LinuxCNC needs a Real-time operating system because controlling moving machines requires Real-time computing. Unlike told in the outdated LinuxCNC documentation shown below, realtime capability is now to a big part merged into1,2 mainline Linux kernel, however it is usually not activated on most Linux distributions. You need to use a Linux kernel that has CONFIG_PREEMPT_RT enabled when compiled. The Xenomai realtime environment is supported by LinuxCNC, however it will also benefit from a PREEMPT_RT-enabled kernel.
Building LinuxCNC > 2. Supported platforms > 2.1. Realtime
LinuxCNC is a machine tool controller, and it requires a realtime platform to do this job. This version of LinuxCNC supports three realtime platforms
From https://www.rtai.org. A Linux kernel with the RTAI patch is available from the Debian archive at http://www.linuxcnc.org. See Getting LinuxCNC for installation instructions.
From https://xenomai.org. You will have to compile or obtain a Xenomai kernel yourself.
From https://rt.wiki.kernel.org. A Linux kernel with the Preempt-RT patch is occasionally available from the Debian archive at https://www.debian.org, and from the wayback machine at https://snapshot.debian.org.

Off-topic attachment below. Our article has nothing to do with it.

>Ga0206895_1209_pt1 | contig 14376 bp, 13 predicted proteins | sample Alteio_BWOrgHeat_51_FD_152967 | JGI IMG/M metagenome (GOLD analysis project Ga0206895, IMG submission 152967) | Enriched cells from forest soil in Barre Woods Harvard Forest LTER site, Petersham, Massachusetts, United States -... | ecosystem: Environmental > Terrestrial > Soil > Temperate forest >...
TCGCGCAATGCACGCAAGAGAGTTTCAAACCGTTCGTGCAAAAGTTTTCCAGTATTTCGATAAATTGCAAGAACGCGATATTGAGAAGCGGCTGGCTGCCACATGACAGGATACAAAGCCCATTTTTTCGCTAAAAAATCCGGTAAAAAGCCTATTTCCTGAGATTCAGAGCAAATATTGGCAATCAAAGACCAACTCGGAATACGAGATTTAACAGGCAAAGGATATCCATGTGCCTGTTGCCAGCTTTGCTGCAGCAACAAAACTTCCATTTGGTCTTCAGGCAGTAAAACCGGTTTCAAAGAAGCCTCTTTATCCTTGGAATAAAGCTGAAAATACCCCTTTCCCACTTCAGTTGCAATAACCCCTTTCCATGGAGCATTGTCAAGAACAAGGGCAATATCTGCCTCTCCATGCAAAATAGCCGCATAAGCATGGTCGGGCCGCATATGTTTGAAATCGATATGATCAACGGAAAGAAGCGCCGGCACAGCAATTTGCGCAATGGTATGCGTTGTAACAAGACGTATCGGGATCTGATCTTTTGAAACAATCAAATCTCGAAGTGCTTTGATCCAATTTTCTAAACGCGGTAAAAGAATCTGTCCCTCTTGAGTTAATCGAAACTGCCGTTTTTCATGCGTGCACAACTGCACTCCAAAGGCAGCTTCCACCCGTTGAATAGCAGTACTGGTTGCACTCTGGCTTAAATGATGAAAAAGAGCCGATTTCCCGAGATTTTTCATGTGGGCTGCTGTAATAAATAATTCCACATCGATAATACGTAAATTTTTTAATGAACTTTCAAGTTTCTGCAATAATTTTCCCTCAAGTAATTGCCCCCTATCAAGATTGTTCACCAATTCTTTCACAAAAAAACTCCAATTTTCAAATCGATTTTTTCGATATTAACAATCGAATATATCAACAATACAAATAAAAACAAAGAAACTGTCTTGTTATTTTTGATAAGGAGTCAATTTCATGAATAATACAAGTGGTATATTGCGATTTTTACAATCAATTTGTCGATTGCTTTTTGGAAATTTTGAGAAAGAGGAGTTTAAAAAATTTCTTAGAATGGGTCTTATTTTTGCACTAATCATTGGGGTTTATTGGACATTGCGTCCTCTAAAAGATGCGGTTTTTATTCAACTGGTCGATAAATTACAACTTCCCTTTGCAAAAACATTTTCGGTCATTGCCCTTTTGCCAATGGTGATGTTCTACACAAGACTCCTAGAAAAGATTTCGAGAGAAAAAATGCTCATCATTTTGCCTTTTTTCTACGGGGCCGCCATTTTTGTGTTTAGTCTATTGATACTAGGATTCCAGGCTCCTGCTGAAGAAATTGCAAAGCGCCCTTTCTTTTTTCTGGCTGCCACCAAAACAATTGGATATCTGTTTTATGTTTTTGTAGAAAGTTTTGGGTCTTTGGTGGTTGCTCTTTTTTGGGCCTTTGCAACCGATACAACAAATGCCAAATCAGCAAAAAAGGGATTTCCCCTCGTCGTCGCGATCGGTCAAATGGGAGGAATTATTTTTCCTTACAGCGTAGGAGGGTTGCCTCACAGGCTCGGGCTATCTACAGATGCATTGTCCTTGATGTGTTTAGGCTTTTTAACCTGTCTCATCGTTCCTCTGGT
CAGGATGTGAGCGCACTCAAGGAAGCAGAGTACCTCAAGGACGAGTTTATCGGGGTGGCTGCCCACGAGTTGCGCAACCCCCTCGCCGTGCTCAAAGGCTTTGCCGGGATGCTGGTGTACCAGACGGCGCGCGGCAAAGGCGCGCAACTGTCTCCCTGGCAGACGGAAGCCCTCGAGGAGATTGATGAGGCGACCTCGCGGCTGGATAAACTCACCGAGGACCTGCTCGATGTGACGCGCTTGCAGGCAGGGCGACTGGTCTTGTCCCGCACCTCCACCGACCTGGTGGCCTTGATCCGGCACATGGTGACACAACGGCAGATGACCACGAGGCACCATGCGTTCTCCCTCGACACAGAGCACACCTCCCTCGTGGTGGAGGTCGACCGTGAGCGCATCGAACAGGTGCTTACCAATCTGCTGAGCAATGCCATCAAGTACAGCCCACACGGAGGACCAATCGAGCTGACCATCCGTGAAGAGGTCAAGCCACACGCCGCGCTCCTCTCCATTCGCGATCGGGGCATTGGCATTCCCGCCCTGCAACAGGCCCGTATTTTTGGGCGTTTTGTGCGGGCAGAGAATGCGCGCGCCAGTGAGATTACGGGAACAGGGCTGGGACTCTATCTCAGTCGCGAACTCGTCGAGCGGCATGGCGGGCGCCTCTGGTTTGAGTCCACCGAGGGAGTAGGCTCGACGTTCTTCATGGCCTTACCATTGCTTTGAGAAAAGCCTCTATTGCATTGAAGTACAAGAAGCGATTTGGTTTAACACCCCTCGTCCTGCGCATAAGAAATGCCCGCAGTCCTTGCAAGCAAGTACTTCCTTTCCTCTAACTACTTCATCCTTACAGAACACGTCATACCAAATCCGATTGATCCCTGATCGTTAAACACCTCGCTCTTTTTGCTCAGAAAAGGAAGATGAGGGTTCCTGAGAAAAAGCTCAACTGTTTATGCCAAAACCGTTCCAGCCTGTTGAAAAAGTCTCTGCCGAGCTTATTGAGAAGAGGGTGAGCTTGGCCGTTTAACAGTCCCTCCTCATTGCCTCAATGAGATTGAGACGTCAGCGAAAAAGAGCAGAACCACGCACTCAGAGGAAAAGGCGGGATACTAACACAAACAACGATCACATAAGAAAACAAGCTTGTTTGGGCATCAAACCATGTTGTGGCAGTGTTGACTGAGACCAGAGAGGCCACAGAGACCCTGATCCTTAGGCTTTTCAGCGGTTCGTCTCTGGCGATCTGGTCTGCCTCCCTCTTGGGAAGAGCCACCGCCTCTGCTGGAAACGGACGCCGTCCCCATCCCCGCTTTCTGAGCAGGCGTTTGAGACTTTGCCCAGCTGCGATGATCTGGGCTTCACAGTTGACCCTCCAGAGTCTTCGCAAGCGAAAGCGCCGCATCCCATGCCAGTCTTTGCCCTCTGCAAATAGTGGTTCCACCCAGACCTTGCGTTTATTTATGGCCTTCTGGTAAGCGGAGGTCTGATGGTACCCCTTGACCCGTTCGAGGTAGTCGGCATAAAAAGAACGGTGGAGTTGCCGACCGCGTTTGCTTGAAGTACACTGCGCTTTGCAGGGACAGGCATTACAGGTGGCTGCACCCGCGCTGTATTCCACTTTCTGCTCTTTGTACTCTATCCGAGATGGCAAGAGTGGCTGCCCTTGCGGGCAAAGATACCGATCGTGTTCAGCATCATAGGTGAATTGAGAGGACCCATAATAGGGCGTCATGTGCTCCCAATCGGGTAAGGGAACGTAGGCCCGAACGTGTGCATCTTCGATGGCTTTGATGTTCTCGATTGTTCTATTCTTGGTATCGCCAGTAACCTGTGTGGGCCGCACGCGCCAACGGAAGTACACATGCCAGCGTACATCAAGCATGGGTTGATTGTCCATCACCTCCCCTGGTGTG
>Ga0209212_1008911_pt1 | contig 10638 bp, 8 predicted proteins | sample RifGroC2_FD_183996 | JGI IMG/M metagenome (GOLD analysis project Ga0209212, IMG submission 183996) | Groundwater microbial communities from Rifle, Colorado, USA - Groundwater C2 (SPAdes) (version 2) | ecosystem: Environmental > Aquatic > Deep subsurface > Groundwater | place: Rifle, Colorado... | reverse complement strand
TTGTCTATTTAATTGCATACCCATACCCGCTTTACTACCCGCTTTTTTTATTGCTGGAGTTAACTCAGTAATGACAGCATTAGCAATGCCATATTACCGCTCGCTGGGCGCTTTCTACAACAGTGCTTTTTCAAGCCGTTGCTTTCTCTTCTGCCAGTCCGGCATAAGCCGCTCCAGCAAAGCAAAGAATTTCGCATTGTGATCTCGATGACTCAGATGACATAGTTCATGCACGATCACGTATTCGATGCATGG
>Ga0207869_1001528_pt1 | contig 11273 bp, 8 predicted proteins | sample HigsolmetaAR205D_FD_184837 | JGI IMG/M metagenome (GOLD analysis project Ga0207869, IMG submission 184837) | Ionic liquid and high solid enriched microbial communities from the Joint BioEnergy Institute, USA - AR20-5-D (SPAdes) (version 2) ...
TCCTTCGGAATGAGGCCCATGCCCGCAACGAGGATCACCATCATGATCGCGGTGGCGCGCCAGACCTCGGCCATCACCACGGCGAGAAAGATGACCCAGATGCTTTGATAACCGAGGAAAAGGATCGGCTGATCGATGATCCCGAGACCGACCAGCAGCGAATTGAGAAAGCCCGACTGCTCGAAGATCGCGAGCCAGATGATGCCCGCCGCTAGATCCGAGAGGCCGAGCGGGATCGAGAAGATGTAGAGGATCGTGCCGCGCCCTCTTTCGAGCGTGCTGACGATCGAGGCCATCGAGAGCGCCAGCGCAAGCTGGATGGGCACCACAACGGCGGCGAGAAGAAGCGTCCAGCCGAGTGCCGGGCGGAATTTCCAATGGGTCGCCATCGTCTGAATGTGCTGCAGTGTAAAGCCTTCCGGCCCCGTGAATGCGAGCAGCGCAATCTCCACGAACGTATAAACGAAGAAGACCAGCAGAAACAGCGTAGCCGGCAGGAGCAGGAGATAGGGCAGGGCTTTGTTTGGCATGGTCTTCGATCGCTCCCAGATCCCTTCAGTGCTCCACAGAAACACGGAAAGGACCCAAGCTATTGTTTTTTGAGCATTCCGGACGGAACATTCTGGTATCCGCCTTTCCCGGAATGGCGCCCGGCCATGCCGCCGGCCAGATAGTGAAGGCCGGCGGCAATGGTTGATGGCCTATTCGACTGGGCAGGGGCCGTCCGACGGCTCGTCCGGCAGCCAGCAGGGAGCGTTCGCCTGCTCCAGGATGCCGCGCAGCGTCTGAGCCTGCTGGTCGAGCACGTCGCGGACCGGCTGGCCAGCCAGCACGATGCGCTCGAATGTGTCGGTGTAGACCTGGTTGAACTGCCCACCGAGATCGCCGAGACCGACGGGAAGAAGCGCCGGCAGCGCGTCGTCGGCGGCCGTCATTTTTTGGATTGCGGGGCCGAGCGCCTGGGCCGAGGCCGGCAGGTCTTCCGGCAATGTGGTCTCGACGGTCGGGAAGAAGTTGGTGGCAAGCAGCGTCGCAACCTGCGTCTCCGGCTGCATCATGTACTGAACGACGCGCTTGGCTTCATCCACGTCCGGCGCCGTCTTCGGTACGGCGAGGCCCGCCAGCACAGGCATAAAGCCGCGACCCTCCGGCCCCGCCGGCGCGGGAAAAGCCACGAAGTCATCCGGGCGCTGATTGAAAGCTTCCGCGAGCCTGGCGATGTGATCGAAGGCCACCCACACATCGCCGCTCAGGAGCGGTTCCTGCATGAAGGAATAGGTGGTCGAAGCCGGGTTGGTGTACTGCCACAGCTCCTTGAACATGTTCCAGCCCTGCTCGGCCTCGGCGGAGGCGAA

Note: Outdated, the new link to the Linux PREEMPT_RT Homepage is here.
You can get a prebuilt realtime-enabled kernel for Raspberry Pi OS as .deb package here:
However on the LinuxCNC Downloads page there exists an SD card image of a
It contains realtime linux kernel 4.19.71-rt24-v7l+ and LinuxCNC 2.8.1.
If you are still decided to try it with a Raspberry Pi, I would try this first as you have everything in one with it. Note that I would only use a Raspberry Pi 4 board, as the Raspberry Pi received a major redesign with version 4. With earlier versions of the Raspberry Pi board, all of the integrated peripherals are internally connected only to the VideoCore, not the CPU, and are therefore very slow.
Anyway I would always keep in mind that the Raspberry Pi is not really a platform for Realtime Computing (it has no HPET), it is usually better to buy a cheap x86 mainboard and some supported hardware like the MESA boards mentioned above. But I know there are success reports with the Raspberry Pi, however I do not know how the machines the people run with it do perform.
Anyway I think many would appreciate it if you report success. If you succeed, you get a CNC Controller with more capabilities than the Onefinity Controller.
However you may also think of upgrading other things later then, depending on the reliability you want to achieve, like replacing open-loop steppers by closed-loop steppers or servos, and at the first place think of the connectors which are the weak spot on the machine, which will benefit from retrofitting strain relief.
And you should also be sure with selecting the right size of your machine. The price difference between Machinist and Woodworker is not that big ($1,398.25 to $1,564.00 USD as of 2022-09-10).
PS: Just for the record: Recategorizing to Controller > Aftermarket Controllers (Advanced Users only)